The bus vs. rail debate

The wheels on the bus aren't the only things that go round and round. So does the debate over whether light rail or a kind of express bus service known as "bus rapid transit," or BRT, is a better fit for projects in Baltimore and Montgomery County. This summer, it's been former Gov. Robert L. Ehrlich Jr. and his running mate, Mary Kane, who are leading the cheers for upscale bus service.

The irony of Mr. Ehrlich embracing buses isn't lost on mass transit advocates who ruefully recall his preference for spending transportation dollars on highways during his four years in office. But the Republican candidate makes no bones about why he likes BRT: It's cheaper, and the Maryland Transportation Trust Fund doesn't have the money to build either the Washington area's Purple Line connecting Bethesda with New Carrollton or Baltimore's Red Line from Woodlawn to Johns Hopkins Bayview Medical Center.

Of course, the trust fund doesn't have money to build a new bus system, either, but even so, to suggest BRT is cheaper is a little misleading. It's less expensive in that you pay less upfront, but it can be surprisingly costly in the long run.

Maryland has never invested in BRT, but communities in other states have. In Cleveland, for example, the "HealthLine" (named by the local hospitals it serves) runs 6.8 miles to the city's downtown. It features a bus its owners prefer to call an RTV, a rapid transit vehicle designed similar to a rail car that is bigger (it can accommodate up to 100 sitting and standing) and lower to the ground.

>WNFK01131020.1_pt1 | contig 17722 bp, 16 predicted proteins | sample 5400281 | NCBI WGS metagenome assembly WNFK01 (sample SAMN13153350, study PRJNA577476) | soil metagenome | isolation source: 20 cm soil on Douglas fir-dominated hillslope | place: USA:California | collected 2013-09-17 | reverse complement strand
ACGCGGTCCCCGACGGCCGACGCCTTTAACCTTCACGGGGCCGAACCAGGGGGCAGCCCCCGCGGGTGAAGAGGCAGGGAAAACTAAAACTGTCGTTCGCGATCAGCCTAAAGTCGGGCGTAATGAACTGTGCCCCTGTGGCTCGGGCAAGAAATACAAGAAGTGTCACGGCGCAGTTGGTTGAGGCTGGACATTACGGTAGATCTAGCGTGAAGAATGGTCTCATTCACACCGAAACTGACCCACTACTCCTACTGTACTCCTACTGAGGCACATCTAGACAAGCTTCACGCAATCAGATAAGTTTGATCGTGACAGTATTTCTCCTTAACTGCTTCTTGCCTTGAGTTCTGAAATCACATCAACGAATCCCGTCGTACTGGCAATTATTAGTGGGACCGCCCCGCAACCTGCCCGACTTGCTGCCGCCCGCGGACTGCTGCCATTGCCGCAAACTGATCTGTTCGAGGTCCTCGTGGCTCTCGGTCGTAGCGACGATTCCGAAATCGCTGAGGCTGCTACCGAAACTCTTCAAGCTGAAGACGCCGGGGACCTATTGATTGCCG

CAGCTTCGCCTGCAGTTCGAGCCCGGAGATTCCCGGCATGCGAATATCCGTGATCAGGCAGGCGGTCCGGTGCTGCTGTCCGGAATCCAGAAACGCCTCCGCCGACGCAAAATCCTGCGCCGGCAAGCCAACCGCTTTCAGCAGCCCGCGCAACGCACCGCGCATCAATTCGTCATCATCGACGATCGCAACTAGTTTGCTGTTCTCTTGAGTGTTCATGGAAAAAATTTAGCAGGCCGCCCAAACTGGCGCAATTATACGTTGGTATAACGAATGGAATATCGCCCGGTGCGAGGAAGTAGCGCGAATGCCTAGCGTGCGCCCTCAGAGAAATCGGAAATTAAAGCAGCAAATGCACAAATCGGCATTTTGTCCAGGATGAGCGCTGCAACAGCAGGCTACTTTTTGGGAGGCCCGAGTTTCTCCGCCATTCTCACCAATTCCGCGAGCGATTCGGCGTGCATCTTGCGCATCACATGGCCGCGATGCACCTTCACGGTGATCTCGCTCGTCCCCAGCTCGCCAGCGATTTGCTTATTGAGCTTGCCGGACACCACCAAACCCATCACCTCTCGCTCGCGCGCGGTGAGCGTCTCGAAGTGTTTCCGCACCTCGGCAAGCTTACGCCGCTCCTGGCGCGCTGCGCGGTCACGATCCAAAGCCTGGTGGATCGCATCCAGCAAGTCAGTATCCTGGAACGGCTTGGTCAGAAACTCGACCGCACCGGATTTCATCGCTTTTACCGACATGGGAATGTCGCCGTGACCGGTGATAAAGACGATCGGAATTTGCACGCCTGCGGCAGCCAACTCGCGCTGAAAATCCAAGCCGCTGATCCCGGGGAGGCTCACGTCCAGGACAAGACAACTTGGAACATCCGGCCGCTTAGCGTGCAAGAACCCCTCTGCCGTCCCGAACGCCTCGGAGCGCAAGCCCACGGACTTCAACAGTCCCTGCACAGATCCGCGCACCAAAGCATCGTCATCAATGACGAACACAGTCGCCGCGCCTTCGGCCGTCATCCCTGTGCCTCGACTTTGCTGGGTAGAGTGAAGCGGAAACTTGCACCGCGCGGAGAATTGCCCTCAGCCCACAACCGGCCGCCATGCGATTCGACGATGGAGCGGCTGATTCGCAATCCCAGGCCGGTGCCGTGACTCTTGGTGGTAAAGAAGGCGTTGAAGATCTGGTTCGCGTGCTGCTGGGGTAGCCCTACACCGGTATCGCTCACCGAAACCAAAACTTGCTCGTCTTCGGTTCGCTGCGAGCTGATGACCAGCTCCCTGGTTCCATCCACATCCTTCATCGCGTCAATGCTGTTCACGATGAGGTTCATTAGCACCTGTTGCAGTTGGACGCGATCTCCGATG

Stops look a lot like rail stations, with covered waiting areas and ticket machines. The vehicles either mix with traffic or ride on bus-only lanes.

The system has worked for Cleveland, but some scrutiny is in order. It is more expensive and less reliable than rail and isn't particularly cost-effective in places where infrastructure expenses will be high compared to the number of riders served.

That's exactly the problem in Baltimore. Planners looked at BRT as an option for the Red Line but found it's still expensive — more than $1.1 billion if tunnels under Cooks Lane and downtown are built — but much slower and offering less capacity than a $1.6 billion light rail. Worse, computer models and rider surveys showed it would attract far fewer passengers.

One could build such a system for as little as $500 million without tunnels, but then travel would be very slow. Even if buses could preempt signals (something the city would probably never allow downtown), commuters would likely get bogged down in traffic because of the disruption it would cause. Buses also have higher operating costs — $2.7 million more annually than light rail, according to a Maryland Transit Administration study.

Baltimore needs an effective transit system. It's one of the best investments government can make to improve economic opportunities. That's one of the reasons the 14.5-mile-long Red Line project has been a top priority for the Greater Baltimore Committee and why light rail was chosen as the preferred alternative last summer. The rail line is in the planning stage now but Maryland's next governor could easily stop it in its tracks.

Instead of looking in the rearview mirror, the candidates ought to be more focused on explaining how they'd replenish the depleted transportation budget in the long term. As governors, both Mr. Ehrlich and Martin O'Malley, the incumbent Democrat, raised taxes or fees to augment the trust fund, then subsequently took money out of transportation aid to balance the state's general fund budget despite many billions of dollars of unmet transportation needs in this state.

Buses, whether BRT, express or regular commuter, have their place — but they are no panacea. And while it's all very well to pledge to restore past trust fund withdrawals, as Mr. Ehrlich did on Friday, it's another thing to come up with a way to finance such promises whether they involve buses, rail lines or highways.

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